WGS for Rare Diseases
Founded in 2014 and based in the Boston area, Variantyx has raised $38 million in funding, including a $20 million Series C in March that included IBM (IBM). The startup calls its whole genome sequencing testing platform Genomic Unity, which focuses on rare inherited and neurological disorders. The brains behind the operation is something called Genomic Intelligence, which uses algorithms and Big Data to analyze and interpret the genomic data. Thanks to the new funding, the company plans to expand its WGS technology to tumor diagnostics.
Founded in 2015, New Yawk-based Gencove has raised $6.2 million, including a $1.8 million Series A in March. The company is developing a type of whole genome sequencing called low-pass sequencing. Instead of sequencing a single sample multiple times as in WGS, numerous samples are sequenced less than once. It’s sort of the difference between today’s best high-resolution smartphone camera and a super cheap flip phone camera. In this case, the pixels required to create a comparable picture using the latter are added through a computational method called imputation.
Gencove scientists published a paper earlier this year that claimed the company’s low-pass sequencing technique produced more accurate polygenic risk scores for coronary artery disease and breast cancer than Illumina’s Global Screening Array, a tool for genetic risk screening of large global populations. In addition to humans, Gencove is developing its low-pass WGS for industrial-scale applications, including identifying genetic variations in livestock and pets.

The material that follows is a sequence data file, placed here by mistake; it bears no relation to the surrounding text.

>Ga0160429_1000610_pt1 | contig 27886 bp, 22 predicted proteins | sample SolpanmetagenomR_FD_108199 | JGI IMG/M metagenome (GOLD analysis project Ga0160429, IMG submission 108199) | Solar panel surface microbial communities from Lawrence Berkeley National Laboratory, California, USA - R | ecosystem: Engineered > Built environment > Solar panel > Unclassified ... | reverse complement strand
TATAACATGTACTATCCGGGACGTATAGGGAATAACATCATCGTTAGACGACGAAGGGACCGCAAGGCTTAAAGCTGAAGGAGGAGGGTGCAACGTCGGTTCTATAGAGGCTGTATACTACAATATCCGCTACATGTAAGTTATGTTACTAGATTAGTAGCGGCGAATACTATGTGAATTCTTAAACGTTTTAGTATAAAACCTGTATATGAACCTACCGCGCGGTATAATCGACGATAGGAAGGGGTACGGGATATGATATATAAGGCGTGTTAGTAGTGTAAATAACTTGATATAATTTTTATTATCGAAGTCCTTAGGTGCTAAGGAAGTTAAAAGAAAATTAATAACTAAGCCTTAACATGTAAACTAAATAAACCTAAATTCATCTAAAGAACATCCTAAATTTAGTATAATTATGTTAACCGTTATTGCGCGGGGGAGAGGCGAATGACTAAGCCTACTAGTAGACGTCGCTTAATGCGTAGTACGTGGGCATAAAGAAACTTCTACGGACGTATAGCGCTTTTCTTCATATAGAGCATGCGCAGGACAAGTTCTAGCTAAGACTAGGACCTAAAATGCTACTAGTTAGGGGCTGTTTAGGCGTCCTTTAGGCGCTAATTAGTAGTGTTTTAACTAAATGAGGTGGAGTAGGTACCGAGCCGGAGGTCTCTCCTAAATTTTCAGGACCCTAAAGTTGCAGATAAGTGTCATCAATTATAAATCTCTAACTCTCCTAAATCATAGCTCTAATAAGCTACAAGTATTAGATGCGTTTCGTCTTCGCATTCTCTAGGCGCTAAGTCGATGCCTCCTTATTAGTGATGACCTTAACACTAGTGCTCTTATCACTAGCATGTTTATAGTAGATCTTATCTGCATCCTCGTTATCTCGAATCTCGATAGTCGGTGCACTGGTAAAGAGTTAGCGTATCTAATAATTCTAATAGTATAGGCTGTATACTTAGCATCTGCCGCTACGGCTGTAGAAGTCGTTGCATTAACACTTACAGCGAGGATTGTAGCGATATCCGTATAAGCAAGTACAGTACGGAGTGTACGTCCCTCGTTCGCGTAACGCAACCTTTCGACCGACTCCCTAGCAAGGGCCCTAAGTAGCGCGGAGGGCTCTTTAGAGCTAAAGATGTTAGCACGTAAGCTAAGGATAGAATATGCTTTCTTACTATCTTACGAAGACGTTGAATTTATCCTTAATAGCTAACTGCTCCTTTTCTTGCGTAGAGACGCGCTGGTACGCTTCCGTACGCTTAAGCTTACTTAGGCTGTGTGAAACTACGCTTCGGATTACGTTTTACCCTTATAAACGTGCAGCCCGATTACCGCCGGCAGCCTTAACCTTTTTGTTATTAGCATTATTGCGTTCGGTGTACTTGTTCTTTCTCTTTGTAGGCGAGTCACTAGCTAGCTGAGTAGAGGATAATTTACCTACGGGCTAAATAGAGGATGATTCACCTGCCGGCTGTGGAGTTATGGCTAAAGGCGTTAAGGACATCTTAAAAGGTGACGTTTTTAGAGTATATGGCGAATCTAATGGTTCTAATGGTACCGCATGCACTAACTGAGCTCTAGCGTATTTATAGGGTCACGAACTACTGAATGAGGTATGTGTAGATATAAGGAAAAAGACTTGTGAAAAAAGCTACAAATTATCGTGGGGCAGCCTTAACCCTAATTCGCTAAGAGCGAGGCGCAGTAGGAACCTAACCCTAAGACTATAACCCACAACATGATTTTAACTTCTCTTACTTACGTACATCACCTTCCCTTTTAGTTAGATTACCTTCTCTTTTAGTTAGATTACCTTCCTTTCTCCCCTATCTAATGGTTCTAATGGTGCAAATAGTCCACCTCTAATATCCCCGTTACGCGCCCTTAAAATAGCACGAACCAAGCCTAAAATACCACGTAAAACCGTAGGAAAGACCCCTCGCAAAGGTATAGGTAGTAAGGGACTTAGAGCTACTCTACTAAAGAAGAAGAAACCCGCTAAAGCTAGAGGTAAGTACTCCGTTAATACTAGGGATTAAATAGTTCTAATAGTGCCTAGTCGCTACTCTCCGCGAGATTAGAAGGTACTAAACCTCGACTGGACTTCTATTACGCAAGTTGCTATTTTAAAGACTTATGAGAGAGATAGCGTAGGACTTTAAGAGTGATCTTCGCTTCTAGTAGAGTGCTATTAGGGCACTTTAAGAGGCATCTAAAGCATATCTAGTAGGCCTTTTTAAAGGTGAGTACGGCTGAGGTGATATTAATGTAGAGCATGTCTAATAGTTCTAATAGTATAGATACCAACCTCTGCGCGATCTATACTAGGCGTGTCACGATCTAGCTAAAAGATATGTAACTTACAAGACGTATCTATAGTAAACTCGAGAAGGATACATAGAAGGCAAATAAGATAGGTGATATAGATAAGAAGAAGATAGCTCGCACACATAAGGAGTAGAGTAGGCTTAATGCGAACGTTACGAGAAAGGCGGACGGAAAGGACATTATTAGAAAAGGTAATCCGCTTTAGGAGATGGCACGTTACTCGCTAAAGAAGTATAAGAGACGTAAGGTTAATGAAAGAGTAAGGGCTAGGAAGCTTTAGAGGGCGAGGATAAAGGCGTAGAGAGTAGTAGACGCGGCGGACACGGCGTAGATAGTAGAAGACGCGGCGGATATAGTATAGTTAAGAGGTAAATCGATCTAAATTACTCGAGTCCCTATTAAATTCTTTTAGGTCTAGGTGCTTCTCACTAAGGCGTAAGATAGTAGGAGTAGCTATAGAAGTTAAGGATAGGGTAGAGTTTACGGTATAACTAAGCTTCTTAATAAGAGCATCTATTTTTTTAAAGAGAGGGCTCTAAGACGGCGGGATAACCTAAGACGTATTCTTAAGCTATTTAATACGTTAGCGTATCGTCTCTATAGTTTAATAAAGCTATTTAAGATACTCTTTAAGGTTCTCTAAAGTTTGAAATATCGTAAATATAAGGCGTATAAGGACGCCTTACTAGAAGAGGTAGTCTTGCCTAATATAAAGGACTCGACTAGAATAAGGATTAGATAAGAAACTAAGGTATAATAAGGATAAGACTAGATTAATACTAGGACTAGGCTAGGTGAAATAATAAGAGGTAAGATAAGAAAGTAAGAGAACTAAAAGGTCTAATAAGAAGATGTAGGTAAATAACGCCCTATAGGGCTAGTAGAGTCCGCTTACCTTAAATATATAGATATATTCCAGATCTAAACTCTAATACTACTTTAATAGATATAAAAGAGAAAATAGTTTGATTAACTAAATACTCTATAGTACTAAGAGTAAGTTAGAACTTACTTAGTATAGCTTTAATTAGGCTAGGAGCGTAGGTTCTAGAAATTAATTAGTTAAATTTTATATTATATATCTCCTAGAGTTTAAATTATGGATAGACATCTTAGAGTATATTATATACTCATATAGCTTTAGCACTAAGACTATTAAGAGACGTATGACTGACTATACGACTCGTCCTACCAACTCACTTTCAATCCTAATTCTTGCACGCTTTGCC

Whole Genome Sequencing as SaaS
Founded in 2016, Dante Labs is a whole genomics sequencing company based in the UK. It has raised an undisclosed amount of funding since 2018, including a mystery Series A in 2019. The company offers both clinical and consumer WGS testing through its Immensa platform, which uses “machine learning to advance the interpretation of the human genome with every analysis.” It has performed more than 30,000 whole genome sequences to date using a software as a solution (SaaS) model. The company recently acquired another UK startup called Cambridge Cancer Genomics, which had raised $8 million for its machine learning platform focused on applying genomics data to precision cancer treatment. The plan is to combine their technologies to develop an end-to-end, genomics-based diagnostics platform for oncology.
Like other WGS companies, Dante Labs has also pushed into COVID-19 testing and analysis. Earlier this year, it invested more than $40 million to run a global surveillance program to identify new variants of the SARS-CoV-2 virus.
The breadth and depth of this list of whole genome sequencing companies really illustrates how close we are to fulfilling the promise of the Human Genome Project that was completed less than 20 years ago. We can now sequence whole human genomes for less than $1,000. That enables us to identify genetic variants that pose a risk to our health at scale, leading to precision health solutions in oncology and more. Not to mention gene-editing techniques will soon be able to edit out bad mutations, potentially prolonging our lives, which comes with its own risks and opportunities. Whole genome sequencing is definitely an area investors should continue to monitor.